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  (This material was taken from the web)

Faraday’s hand-written notebooks…have long been of interest to historians and philosophers of science because of the extraordinarily direct insight they give into the way his thinking developed…. They are also remarkable in the amount of detail that they give about the design and setting up of experiments, interspersed with comments about their outcome and thoughts of a more philosophical kind. All are couched in plain language, with many vivid phrases of delightful spontaneity….

Peter Day, ‘The Philosopher’s Tree: A Selection of Michael Faraday’s Writings’1


Writing the Laboratory Notebook

The skill of writing the Laboratory Notebook – even the existence of such a Notebook – has probably fallen somewhat into disuse with the advent of the photocopied worksheet. Yet it is a vital part of industrial and academic research, and indeed can in these activities be required in law to establish, for example, patent rights. Kanare2 offers many insights into how such rights may be protected, and I am indebted to his book for numerous things that I had not thought of. This page offers some hints for the revival of the Art of the Laboratory Notebook in a school or university undergraduate setting.


Plain language

It would be a brave professional scientist, let alone teacher or student, who would take issue with Faraday. Notebooks ‘couched in plain language, with vivid phrases….’. What a marvellous image Peter Day conjures up. All of Faraday's notebooks exist and remain at the Royal Institution in Albemarle St. where they were all written.

The whole point of a laboratory notebook is that it should

Any rules that are used must attend to these points; anything else is spurious. Plain language is the least spurious of all.



Books, pens and paper are the tools of your academic trade; skimping on them is absurd. Paper trees are a crop – paper is not made from rainforest timber, it’s made from spruce or larch grown for the purpose – so do not be mean with paper. (I have an interest in paper and in writing and writing tools, and can bore for hours on this. It’ll appear in these pages sooner or later, have no fear.)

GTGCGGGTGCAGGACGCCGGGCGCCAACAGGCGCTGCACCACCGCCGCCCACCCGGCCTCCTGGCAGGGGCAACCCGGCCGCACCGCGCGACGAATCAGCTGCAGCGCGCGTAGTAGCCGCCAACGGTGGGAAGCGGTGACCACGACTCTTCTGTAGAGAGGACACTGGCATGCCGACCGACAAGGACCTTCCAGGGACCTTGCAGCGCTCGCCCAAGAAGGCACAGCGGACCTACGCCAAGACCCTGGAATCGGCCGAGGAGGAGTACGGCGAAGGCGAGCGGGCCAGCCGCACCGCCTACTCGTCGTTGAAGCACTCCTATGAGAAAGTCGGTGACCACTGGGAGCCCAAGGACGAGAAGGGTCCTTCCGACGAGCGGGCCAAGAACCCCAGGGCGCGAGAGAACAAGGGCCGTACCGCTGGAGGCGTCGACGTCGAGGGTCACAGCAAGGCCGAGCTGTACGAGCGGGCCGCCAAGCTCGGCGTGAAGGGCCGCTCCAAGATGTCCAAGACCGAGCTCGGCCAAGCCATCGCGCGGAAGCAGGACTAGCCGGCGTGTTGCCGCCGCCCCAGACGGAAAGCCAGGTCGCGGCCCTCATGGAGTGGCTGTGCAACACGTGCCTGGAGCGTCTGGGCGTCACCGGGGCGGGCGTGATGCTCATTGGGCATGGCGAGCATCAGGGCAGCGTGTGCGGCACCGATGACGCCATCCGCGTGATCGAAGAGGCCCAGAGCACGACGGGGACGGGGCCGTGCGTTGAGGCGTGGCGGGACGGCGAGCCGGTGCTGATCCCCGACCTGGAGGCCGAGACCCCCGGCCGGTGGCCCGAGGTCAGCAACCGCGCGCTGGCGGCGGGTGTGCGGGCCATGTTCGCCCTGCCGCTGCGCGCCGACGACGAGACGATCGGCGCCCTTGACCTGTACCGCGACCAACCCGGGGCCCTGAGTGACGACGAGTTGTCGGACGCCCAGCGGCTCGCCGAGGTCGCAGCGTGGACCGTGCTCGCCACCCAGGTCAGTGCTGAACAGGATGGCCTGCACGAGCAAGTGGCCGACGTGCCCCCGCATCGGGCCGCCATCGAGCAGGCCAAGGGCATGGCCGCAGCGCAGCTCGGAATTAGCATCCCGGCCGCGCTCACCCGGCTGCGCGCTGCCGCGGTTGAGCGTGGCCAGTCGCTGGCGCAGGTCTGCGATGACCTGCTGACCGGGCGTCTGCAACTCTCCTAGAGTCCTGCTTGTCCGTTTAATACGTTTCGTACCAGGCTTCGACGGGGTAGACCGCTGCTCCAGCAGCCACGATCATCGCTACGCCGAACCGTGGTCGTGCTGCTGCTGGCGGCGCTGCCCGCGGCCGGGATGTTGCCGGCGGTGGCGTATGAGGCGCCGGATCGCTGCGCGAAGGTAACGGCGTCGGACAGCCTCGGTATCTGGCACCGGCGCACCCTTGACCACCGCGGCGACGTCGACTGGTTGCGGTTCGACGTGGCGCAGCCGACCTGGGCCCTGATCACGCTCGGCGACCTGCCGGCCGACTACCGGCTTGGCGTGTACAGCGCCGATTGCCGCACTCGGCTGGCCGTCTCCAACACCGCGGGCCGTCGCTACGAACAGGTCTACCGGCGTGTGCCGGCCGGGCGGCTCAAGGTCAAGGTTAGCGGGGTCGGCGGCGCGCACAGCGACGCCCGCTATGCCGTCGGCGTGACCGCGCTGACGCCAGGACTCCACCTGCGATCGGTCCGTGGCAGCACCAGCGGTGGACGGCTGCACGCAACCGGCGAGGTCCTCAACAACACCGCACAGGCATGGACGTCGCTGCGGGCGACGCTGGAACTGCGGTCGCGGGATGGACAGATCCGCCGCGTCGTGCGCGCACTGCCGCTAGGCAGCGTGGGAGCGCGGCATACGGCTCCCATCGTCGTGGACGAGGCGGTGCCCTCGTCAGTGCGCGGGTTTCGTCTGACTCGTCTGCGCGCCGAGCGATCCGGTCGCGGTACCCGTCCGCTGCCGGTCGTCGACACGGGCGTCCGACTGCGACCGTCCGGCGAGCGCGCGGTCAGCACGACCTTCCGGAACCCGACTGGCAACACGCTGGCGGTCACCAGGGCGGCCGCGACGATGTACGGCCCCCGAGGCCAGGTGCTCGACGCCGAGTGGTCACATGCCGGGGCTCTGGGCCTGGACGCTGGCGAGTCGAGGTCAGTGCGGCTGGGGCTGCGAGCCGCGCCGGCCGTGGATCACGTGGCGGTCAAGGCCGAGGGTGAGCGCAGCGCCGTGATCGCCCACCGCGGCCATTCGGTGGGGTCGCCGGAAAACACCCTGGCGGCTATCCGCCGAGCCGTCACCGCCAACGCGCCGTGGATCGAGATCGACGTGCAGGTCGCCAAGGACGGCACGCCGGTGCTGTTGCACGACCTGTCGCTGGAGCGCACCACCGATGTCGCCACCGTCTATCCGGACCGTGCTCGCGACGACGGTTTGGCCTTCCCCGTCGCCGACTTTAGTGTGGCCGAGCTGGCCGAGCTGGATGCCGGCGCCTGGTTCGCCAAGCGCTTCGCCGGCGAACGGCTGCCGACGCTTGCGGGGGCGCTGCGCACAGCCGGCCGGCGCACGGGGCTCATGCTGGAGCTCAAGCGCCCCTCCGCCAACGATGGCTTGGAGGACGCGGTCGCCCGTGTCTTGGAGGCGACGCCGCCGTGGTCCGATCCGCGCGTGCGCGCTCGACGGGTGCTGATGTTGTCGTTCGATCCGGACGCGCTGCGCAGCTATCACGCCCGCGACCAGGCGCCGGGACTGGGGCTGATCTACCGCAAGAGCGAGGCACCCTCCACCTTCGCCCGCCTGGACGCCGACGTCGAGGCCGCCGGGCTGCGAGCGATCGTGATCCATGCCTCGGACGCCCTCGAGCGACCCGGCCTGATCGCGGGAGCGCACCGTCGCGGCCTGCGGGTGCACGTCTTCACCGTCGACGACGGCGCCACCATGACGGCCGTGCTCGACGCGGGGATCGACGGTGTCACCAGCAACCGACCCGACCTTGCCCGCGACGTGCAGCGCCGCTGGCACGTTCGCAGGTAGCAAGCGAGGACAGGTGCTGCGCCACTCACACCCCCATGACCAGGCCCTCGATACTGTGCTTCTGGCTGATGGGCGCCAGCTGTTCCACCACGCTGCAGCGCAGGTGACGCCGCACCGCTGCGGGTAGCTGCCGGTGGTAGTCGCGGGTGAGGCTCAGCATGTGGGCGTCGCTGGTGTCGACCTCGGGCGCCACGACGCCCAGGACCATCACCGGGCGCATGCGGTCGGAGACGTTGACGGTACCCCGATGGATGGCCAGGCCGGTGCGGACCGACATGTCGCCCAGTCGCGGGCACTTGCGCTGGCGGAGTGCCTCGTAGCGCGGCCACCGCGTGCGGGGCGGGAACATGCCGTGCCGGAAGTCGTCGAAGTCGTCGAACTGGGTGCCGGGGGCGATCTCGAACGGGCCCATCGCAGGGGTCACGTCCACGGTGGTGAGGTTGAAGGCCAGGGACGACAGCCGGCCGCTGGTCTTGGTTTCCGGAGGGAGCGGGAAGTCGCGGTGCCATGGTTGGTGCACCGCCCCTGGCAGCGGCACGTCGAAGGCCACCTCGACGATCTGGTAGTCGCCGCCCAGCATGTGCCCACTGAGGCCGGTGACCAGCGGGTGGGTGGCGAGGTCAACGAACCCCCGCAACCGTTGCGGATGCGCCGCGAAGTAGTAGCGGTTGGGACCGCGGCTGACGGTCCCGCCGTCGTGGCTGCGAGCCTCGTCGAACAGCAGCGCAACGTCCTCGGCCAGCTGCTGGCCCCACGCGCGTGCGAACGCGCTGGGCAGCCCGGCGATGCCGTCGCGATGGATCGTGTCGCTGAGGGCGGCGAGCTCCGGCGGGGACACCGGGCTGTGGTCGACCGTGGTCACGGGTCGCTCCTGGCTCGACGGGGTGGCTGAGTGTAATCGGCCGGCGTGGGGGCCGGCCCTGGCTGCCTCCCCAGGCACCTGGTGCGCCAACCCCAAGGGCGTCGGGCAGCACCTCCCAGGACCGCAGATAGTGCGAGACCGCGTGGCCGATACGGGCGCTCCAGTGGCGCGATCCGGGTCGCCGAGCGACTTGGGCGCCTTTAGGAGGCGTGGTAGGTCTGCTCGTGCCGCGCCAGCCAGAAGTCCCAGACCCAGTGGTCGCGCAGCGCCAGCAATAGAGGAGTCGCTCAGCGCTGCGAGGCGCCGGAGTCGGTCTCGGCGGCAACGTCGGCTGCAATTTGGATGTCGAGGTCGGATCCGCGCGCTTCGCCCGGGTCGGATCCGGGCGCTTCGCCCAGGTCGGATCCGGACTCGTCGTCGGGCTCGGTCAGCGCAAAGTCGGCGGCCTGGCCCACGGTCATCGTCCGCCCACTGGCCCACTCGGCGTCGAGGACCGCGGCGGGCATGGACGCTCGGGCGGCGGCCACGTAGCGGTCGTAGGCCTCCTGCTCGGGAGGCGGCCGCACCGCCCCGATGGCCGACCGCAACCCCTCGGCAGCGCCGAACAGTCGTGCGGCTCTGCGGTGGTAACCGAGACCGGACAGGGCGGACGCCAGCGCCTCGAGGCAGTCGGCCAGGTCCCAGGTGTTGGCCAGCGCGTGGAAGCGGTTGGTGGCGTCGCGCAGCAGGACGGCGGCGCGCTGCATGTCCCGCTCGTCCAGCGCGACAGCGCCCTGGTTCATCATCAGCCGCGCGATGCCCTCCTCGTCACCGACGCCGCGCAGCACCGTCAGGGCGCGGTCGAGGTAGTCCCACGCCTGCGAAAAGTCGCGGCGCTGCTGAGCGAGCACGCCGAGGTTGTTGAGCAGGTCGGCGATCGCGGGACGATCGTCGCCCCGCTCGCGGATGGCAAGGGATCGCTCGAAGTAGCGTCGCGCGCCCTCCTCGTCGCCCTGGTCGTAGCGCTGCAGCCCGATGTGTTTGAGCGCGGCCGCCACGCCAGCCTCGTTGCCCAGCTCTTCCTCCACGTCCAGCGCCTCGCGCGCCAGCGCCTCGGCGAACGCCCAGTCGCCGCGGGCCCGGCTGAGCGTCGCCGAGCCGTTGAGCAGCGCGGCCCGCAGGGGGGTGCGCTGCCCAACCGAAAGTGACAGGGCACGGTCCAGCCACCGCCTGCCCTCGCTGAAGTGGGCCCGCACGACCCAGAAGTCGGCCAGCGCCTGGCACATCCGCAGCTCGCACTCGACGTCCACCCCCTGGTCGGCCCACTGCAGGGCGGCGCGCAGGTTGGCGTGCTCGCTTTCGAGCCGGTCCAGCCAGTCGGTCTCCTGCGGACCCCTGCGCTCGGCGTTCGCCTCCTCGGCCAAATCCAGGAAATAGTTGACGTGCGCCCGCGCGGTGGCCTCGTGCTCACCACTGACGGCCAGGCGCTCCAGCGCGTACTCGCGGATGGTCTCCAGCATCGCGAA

Here are some rules for hardware:


Organising your notebook

Anyone should be able to pick up your notebook and understand what you have written3. This must be the main thing - you are writing for someone else. If the writing is clear to them, then it certainly will be to you. Achieving this requires some organisation as well as a certain style.


Good notebook practices

The Experimental Introduction.

The introduction to your experimental report should have the following:


The experimental plan.

This is the part of the account that tells what you are going to do. It may be that you have detailed instructions already, in which case they can be written or pasted into the notebook. If you are planning an investigation you will have to write out your own plan. If so:


Observations and Data.

The observations you make and the data that you record will lead to the acceptance or rejection of your hypothesis, and will decide what future experiments may be done. The observations and data are therefore central to the whole exercise. They need to be:






Discussion and conclusion


    • what you found out;
    • whether the hypothesis was supported or not, if appropriate;
    • the error limits on your answer(s); a quantitative assessment of error should be made if possible, so that you can decide whether the use of a measuring cylinder rather than a pipette, say, really did make any meaningful difference to the result;
    • suggestions for improvement in experimental design, if appropriate; the error analysis will be useful here.
    • what to do next, if appropriate.



Science does not take place on the pages of textbooks or learned journals, but it is recorded there. The quality of any work is only as good as the report that remembers it when the test-tubes have long been washed up.




    1. Day, Peter: The Philosopher’s Tree, A Selection of Michael Faraday’s Writings. Bristol: Institute of Physics Publishing, 1999. ISBN 0 7503 0571
    2. Kanare, Howard M: Writing the Laboratory Notebook. Washington D.C.: American Chemical Society, 1985. ISBN 0 8412 0933 2
    3. Kanare, op. cit. p 63.